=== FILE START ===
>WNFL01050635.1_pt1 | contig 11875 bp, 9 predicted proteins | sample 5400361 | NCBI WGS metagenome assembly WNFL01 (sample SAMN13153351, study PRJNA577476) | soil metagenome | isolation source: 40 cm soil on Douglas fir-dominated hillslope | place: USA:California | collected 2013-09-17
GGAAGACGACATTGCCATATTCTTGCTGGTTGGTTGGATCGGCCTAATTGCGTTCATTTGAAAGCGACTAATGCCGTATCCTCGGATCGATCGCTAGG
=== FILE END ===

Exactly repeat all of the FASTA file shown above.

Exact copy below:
>WNFL01050635.1_pt1 | contig 11875 bp, 9 predicted proteins | sample 5400361 | NCBI WGS metagenome assembly WNFL01 (sample SAMN13153351, study PRJNA577476) | soil metagenome | isolation source: 40 cm soil on Douglas fir-dominated hillslope | place: USA:California | collected 2013-09-17
GGAAGACGACATTGCCATATTCTTGCTGGTTGGTTGGATCGGCCTAATTGCGTTCATTTGAAAGCGACTAATGCCGTATCCTCGGATCGATCGCTAGG